I’ve made three recipes in the last three week, so I’m pretty much a professional chef these days.
In my Challenge Group, everyone posts their daily accountability as far as nutrition and workouts go, and with that comes a lot of awesome meal prep and recipe ideas. My bestie is in the group (she might as well be Martha fucking Stewart), and she shared this recipe last week and said “Erin, even you could do this one”. Haha. She also said “it’s better than Basil takeout”. So obviously, I paid attention. Basil is one of my favorite restaurants in Charleston, and there is a VERY direct relationship between Basil Pad Thai and my 62 lb weight gain in my twin pregnancy. That shit is SO good, and it’s all I wanted every.single.night. One single Basil portion could feed a small family, and I would take the entire thing to the face. So, back to the point. I looked up the recipe, and realized that I COULD DO IT (with Miles’ help, of course). We made this last night and it was incredible.
Better than Basil Pad Thai
(obviously, i renamed it, but it’s from BB blog)
Total Time: 30 min.
Prep Time: 18 min.
Cooking Time: 12 min.
Yield: 4 servings
½ cup low-sodium organic chicken broth
1 Tbsp. all-natural peanut butter
1 Tbsp. reduced-sodium soy sauce
1 Tbsp. raw honey
2 cloves garlic, finely chopped
1 thin slice fresh ginger, peeled, finely chopped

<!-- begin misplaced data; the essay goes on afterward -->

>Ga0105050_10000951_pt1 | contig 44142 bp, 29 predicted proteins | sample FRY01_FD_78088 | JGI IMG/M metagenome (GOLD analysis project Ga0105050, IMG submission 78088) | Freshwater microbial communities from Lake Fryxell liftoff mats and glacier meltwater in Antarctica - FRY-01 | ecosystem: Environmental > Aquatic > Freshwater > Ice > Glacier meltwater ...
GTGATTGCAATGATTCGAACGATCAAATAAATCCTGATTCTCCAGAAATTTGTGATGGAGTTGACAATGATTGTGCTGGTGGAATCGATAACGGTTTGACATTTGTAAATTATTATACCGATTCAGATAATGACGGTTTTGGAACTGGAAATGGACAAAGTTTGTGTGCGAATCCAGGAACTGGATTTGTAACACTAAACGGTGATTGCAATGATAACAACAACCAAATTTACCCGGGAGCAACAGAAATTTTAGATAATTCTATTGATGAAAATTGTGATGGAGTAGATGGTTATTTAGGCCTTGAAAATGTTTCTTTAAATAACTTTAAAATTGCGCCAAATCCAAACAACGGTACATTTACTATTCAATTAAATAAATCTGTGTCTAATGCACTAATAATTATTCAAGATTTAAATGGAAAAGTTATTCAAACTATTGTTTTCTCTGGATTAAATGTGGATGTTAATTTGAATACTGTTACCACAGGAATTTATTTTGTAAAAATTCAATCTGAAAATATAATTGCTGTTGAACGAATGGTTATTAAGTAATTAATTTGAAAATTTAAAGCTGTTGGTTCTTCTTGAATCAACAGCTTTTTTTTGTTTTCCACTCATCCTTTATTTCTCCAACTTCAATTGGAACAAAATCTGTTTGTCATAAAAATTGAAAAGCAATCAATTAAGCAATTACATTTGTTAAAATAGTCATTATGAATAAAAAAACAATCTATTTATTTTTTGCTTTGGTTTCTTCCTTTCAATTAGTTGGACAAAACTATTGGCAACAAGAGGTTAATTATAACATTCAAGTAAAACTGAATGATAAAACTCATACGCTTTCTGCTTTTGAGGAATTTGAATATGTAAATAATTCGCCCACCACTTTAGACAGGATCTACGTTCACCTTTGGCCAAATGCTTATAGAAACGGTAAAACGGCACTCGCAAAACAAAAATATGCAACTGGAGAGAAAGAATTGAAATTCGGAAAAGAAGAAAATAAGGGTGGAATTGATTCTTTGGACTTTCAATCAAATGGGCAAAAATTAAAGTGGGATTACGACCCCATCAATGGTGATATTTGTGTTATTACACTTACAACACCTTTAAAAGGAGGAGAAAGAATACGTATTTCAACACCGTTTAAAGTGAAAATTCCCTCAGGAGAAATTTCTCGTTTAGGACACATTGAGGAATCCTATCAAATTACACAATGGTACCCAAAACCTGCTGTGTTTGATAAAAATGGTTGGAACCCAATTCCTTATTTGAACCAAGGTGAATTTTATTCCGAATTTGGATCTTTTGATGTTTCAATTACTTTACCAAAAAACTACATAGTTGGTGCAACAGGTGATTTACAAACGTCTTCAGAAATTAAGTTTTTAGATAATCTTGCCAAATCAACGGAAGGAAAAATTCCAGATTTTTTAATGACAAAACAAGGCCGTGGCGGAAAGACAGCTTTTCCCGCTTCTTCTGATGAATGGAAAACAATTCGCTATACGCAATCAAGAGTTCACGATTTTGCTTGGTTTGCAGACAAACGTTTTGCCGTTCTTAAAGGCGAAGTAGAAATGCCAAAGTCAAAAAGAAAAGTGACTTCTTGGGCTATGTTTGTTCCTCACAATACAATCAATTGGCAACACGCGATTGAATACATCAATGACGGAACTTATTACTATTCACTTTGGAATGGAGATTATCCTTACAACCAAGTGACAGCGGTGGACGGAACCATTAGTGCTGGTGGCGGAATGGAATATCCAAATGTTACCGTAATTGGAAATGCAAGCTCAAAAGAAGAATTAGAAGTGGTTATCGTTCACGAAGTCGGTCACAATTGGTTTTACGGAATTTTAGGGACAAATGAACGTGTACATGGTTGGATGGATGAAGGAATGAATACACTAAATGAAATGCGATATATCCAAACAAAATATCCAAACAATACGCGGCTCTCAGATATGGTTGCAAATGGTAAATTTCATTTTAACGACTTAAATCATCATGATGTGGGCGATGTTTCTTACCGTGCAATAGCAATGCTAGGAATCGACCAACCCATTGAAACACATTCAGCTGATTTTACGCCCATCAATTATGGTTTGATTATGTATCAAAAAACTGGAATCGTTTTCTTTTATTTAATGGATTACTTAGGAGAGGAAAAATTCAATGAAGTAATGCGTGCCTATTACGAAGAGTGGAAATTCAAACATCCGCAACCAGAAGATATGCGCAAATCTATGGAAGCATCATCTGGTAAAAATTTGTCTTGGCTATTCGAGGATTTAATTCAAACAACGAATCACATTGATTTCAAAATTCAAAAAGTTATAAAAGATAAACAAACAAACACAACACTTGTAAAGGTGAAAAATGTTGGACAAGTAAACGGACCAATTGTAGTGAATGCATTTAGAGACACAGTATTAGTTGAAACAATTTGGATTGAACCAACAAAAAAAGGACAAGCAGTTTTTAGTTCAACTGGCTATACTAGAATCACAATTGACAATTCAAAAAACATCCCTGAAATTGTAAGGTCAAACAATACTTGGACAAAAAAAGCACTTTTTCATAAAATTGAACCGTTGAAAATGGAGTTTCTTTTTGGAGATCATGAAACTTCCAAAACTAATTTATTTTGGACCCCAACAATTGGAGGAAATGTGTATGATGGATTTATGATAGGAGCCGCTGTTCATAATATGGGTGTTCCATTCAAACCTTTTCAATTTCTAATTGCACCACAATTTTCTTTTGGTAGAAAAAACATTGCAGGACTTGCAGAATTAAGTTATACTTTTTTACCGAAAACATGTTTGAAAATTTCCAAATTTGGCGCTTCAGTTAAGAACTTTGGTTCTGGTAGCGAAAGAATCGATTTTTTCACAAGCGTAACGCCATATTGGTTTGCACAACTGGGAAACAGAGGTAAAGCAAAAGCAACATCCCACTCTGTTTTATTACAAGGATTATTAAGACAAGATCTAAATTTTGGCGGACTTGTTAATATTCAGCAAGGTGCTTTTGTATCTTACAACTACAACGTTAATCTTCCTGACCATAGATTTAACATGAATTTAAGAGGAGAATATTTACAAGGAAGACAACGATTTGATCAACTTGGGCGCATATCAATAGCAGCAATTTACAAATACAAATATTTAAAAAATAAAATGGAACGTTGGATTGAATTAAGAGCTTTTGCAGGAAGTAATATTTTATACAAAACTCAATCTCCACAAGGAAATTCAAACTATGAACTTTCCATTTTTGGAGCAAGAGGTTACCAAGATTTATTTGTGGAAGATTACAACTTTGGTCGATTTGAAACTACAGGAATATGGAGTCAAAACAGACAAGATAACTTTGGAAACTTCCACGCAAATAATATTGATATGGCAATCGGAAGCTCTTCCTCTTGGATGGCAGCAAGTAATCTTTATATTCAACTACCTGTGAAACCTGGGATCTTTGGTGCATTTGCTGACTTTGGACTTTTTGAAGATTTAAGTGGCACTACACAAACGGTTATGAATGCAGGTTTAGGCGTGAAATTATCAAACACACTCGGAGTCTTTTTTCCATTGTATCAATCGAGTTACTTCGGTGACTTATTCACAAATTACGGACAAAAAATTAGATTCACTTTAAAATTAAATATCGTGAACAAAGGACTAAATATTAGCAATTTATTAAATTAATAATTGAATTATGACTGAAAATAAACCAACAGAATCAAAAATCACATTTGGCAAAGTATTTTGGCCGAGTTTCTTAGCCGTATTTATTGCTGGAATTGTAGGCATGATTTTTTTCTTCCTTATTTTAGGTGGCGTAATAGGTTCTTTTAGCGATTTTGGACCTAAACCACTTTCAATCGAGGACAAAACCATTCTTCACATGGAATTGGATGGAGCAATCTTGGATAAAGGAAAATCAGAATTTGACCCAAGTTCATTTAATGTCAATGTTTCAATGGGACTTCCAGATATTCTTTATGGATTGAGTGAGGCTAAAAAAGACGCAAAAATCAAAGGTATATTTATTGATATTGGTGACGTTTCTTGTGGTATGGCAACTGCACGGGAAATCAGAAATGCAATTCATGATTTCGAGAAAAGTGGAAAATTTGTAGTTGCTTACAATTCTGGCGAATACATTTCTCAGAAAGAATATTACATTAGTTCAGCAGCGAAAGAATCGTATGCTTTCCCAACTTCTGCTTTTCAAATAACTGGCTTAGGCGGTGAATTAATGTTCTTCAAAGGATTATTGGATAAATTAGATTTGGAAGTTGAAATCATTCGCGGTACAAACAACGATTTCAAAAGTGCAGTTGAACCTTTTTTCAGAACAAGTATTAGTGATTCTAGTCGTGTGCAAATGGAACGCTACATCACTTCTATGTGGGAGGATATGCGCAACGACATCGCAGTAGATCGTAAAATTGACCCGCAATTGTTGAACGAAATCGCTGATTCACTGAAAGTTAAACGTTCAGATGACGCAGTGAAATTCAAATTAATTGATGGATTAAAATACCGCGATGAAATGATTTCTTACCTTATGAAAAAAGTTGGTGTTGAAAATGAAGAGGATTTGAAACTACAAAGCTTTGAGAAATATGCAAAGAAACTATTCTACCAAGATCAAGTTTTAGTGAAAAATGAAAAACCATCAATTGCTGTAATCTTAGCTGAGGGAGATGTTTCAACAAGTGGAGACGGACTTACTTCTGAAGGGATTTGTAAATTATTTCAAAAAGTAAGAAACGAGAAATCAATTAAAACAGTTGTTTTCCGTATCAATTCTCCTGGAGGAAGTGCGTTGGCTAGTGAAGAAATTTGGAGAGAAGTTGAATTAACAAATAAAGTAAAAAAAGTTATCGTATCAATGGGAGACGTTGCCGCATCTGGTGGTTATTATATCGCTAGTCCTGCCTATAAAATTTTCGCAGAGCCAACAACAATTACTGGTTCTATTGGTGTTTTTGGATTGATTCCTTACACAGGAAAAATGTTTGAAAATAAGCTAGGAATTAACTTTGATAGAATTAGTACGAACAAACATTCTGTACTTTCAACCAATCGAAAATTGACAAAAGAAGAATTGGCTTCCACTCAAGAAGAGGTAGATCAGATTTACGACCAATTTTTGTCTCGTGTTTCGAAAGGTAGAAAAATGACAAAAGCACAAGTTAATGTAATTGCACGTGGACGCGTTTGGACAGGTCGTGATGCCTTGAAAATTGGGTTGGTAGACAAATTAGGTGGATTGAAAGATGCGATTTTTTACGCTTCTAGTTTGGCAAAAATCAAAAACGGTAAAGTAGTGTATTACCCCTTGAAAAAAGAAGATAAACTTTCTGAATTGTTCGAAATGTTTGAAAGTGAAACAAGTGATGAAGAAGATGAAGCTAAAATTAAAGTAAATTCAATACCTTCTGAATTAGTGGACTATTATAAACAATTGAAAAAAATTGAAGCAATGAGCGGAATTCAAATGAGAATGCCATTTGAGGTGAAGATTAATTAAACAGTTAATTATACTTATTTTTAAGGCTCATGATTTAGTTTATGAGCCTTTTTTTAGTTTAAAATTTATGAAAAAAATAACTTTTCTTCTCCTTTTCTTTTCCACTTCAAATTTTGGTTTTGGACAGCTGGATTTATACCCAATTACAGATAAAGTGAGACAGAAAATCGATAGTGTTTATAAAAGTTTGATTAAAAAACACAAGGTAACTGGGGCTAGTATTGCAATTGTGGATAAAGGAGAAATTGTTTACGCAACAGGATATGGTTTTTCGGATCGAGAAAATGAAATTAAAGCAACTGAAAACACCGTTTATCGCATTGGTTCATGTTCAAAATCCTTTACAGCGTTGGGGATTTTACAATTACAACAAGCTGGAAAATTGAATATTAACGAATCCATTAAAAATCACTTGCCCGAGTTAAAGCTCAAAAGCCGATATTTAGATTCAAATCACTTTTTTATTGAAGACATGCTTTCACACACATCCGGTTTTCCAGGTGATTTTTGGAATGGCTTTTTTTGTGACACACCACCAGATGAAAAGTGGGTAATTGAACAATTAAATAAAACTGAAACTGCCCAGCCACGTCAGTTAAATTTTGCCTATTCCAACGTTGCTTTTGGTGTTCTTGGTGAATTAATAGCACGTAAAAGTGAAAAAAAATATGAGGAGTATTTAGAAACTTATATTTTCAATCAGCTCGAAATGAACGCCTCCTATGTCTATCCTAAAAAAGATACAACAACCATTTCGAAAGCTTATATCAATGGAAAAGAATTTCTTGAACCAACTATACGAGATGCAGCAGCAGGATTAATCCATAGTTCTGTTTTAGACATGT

1 tsp. coconut oil
12 oz. raw chicken breast, boneless, skinless, cut into 2-inch pieces
½ medium onion, thinly sliced
2 cups fresh spinach (or chopped baby bok choy)
1 cup fresh shelled edamame
2 cups cooked soba noodles (about 4 oz. dry noodles) *I used brown rice noodles because I’m gluten free*
1 tsp. crushed red pepper (optional)
2 Tbsp. raw peanuts
1. Combine broth, peanut butter, soy sauce, honey, garlic, and ginger in a medium bowl; whisk to blend. Set aside.
2. Heat oil in large skillet (or wok) over medium-high heat.
3. Add chicken and onion; cook, stirring frequently, for 4 to 6 minutes, or until onion is translucent.
4. Add spinach; cook, stirring frequently, for 2 to 3 minutes, or until spinach is wilted.
5. Add edamame, noodles, broth mixture, red pepper (if desired), and peanuts; cook, stirring frequently, for 2 to 3 minutes, or until heated through.
Just a few notes on this. I wish I had already had the edamame cooked. You can buy it in a steam bag and just microwave, and now I am going to feed the rest of the edamame to my kids this week. The chicken/onions AND the noodles AND the edamame going all at once usually leads to me really screwing something up. I had Miles as backup, so was totally fine, but if it was just me, I would have probably done the pasta and steamed the edamame while I was feeding the kids dinner, and then done the rest at the same time. I don’t like to touch raw meat (which is where Miles comes in handy), so I would like to find a way to crockpot the chicken ahead of time and make it shreddy so no one has to cut raw chicken. I think we will try that next time.
Anyway, try this recipe. It’s totally plan approved and really is just like eating Basil, without feeling so full you can’t breathe afterwards!